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Looking inside the MySQL 5.7 document store

 | May 24, 2016 |  Posted In: MySQL

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In this blog, we’ll look at the MySQL 5.7 document store feature, and how it is implemented.

Document Store

MySQL 5.7.12 is a major new release, as it contains quite a number of new features:

  1. Document store and “MongoDB” like NoSQL interface to JSON storage
  2. Protocol X / X Plugin, which can be used for asynchronous queries (I will write about it as well)
  3. New MySQL shell

Peter already wrote the document store overview; in this post, I will look deeper into the document store implementation. In my next post, I will demonstrate how to use document store for Internet of Things (IoT) and event logging.

Older MySQL 5.7 versions already have a JSON data type, and an ability to create virtual columns that can be indexed. The new document store feature is based on the JSON datatype.

So what is the document store anyway? It is an add-on to a normal MySQL table with a JSON field. Let’s take a deep dive into it and see how it works.

First of all: one can interface with the document store’s collections using the X Plugin (default port: 33060). To do that:

  1. Enable X Plugin and install MySQL shell.
  2. Login to a shell:
  3. Run commands (JavaScript mode, can be switched to SQL or Python):

Now, how is the document store’s collection different from a normal table? To find out, I’ve connected to a normal MySQL shell:

So the document store is actually an InnoDB table with one field: doc json + Primary key, which is a generated column.

As we can also see, there are four tables in the world_x database, but db.getCollections() only shows one. So how does MySQL distinguish between a “normal” table and a “document store” table? To find out, we can enable the general query log and see which query is being executed:

As you can see, every table that has a specific structure (doc JSON or specific generation_expression) is considered to be a JSON store. Now, how does MySQL translate the .find or .add constructs to actual MySQL queries? Let’s run a sample query:

and now look at the slow query log again:

We can verify that MySQL translates all document store commands to SQL. That also means that it is 100% transparent to the existing MySQL storage level and will work with other storage engines. Let’s verify that, just for fun:

Worked fine!

Now, how about the performance? We can simply take the SQL query and run explain:

Hmm, it looks like it is not using an index. That’s because there is no index on Name. Can we add one? Sure, we can add a virtual column and then index it:

That is really cool! We have added an index, and now the original query starts using it. Note that we do not have to reference the new field, the MySQL optimizer is smart enough to translate the (JSON_EXTRACT(doc,'$.Name') = 'United States' to an index scan on the virtual column.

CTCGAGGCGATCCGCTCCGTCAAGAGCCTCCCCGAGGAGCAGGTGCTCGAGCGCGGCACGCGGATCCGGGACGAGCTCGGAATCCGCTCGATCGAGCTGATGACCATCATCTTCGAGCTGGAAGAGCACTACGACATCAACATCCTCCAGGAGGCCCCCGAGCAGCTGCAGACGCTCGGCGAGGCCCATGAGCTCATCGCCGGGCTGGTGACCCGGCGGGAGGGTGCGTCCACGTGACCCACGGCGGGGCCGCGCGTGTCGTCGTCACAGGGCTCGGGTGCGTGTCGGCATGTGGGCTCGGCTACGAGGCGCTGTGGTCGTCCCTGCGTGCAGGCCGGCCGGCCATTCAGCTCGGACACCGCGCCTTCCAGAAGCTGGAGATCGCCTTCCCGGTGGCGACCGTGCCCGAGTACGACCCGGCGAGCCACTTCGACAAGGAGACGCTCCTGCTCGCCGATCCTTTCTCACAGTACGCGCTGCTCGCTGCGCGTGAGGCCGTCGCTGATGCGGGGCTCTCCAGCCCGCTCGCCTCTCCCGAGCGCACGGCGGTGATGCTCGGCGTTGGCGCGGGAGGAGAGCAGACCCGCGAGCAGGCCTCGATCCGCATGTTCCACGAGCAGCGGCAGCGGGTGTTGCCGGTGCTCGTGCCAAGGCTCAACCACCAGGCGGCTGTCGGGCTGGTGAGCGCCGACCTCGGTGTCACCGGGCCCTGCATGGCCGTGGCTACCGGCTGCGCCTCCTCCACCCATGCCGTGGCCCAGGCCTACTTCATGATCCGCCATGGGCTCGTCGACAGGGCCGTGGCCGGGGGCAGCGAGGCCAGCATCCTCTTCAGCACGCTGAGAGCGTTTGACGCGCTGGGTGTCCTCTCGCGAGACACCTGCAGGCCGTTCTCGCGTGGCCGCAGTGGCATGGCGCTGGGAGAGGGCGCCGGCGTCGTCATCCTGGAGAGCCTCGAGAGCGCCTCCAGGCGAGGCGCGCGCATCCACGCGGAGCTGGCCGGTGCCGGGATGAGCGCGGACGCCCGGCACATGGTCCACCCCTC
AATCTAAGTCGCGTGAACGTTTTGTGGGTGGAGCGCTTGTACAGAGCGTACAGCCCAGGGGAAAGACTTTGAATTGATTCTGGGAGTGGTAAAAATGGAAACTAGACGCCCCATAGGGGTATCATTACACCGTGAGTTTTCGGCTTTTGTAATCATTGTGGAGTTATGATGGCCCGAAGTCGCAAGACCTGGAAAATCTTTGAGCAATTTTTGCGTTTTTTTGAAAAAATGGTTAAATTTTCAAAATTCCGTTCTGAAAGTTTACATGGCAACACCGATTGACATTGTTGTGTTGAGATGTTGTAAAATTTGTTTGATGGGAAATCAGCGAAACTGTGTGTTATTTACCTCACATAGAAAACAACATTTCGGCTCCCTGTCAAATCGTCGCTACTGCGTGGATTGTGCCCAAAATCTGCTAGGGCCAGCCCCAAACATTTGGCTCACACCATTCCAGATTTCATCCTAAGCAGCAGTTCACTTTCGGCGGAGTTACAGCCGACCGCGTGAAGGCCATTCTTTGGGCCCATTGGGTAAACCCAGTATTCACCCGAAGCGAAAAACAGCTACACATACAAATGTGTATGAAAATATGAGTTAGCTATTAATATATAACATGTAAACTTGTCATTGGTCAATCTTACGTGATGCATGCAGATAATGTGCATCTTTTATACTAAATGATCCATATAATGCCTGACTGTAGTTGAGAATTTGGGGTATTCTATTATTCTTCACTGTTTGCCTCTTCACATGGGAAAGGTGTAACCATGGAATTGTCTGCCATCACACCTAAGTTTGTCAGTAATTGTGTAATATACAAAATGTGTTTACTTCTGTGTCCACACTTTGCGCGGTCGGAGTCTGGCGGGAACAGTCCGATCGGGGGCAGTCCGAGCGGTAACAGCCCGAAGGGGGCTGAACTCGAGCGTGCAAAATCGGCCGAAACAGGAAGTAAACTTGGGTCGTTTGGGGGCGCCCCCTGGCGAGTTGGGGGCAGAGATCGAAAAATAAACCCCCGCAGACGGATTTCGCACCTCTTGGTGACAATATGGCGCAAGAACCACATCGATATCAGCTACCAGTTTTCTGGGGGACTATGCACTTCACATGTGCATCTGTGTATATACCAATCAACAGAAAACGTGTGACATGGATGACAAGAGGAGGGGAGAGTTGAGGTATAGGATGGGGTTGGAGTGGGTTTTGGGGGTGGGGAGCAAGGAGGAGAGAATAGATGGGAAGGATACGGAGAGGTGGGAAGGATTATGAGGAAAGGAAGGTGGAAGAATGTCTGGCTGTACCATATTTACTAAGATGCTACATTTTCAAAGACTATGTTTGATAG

But please note: JSON attributes are case-sensitive. If you will use (doc,'$.name') instead of (doc,'$.Name') it will not generate an error, but will simply break the search and all queries looking for “Name” will return 0 rows.

Finally, if you looked closely at the output of db.getCollection("CountryInfo").find('Name= "United States"').limit(1) , you noticed that the database has outdated info:

Let’s change “George W. Bush” to “Barack Obama” using the .modify clause:

Conclusion

Document store is an interesting concept and a good add-on on top of the existing MySQL JSON feature. Using the new .find/.add/.modify methods instead of the original SQL statements can be convenient in some cases.

Some might ask, “why do you want to use document store and store information in JSON inside the database if it is relational anyway?” Storing data in JSON can be quite useful in some cases, for example:

  • You already have a JSON (i.e., from external feeds) and need to store it anyway. Using the JSON datatype will be more convenient and more efficient.
  • You have a flexible schema, typical for the Internet of Things for example, where some sensors might only send temperature data, some might send temperature/humidity/light (but light information is only recorded during the day), etc. Storing it in the JSON format can be more convenient so that you do not have to declare all possible fields in advance, and do not have to run “alter table” if a new sensor starts sending new types of data.

In the next two blog posts, I will show how to use document store for Internet of Things / event streaming, and how to use X Protocol for asynchronous queries in MySQL.

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Alexander Rubin

Alexander joined Percona in 2013. Alexander worked with MySQL since 2000 as DBA and Application Developer. Before joining Percona he was doing MySQL consulting as a principal consultant for over 7 years (started with MySQL AB in 2006, then Sun Microsystems and then Oracle). He helped many customers design large, scalable and highly available MySQL systems and optimize MySQL performance. Alexander also helped customers design Big Data stores with Apache Hadoop and related technologies.

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